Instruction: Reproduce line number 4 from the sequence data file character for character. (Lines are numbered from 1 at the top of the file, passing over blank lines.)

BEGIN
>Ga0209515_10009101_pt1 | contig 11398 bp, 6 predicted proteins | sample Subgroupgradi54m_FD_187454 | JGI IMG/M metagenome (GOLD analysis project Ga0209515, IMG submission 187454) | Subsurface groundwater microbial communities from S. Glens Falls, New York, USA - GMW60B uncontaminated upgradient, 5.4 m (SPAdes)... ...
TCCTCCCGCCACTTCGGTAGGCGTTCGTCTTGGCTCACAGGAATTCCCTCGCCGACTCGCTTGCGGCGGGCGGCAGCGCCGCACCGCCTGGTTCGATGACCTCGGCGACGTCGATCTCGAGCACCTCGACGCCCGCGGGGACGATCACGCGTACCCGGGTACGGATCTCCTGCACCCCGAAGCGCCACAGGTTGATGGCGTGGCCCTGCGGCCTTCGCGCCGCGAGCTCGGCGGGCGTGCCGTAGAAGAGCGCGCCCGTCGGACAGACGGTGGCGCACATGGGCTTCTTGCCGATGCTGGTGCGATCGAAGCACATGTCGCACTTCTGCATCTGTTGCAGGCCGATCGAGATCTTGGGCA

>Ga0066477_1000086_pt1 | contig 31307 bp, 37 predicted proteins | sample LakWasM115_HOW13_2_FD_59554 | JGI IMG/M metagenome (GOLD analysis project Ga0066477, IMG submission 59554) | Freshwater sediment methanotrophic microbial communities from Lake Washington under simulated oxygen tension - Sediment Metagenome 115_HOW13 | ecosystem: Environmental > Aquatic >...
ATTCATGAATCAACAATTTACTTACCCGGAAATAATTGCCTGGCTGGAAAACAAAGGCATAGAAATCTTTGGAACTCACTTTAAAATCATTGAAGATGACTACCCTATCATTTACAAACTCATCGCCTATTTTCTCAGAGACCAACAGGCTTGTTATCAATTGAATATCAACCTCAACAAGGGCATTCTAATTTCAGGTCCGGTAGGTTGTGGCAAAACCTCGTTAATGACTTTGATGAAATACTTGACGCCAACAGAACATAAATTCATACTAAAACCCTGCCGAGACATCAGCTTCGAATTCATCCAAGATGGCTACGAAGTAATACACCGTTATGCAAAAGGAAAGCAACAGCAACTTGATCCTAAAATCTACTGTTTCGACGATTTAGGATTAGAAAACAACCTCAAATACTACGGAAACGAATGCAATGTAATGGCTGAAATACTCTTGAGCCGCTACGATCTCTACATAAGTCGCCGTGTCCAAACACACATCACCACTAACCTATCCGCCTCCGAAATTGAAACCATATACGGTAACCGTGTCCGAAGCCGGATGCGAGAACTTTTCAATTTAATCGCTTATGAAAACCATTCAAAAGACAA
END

ATTCATGAATCAACAATTTACTTACCCGGAAATAATTGCCTGGCTGGAAAACAAAGGCATAGAAATCTTTGGAACTCACTTTAAAATCATTGAAGATGACTACCCTATCATTTACAAACTCATCGCCTATTTTCTCAGAGACCAACAGGCTTGTTATCAATTGAATATCAACCTCAACAAGGGCATTCTAATTTCAGGTCCGGTAGGTTGTGGCAAAACCTCGTTAATGACTTTGATGAAATACTTGACGCCAACAGAACATAAATTCATACTAAAACCCTGCCGAGACATCAGCTTCGAATTCATCCAAGATGGCTACGAAGTAATACACCGTTATGCAAAAGGAAAGCAACAGCAACTTGATCCTAAAATCTACTGTTTCGACGATTTAGGATTAGAAAACAACCTCAAATACTACGGAAACGAATGCAATGTAATGGCTGAAATACTCTTGAGCCGCTACGATCTCTACATAAGTCGCCGTGTCCAAACACACATCACCACTAACCTATCCGCCTCCGAAATTGAAACCATATACGGTAACCGTGTCCGAAGCCGGATGCGAGAACTTTTCAATTTAATCGCTTATGAAAACCATTCAAAAGACAA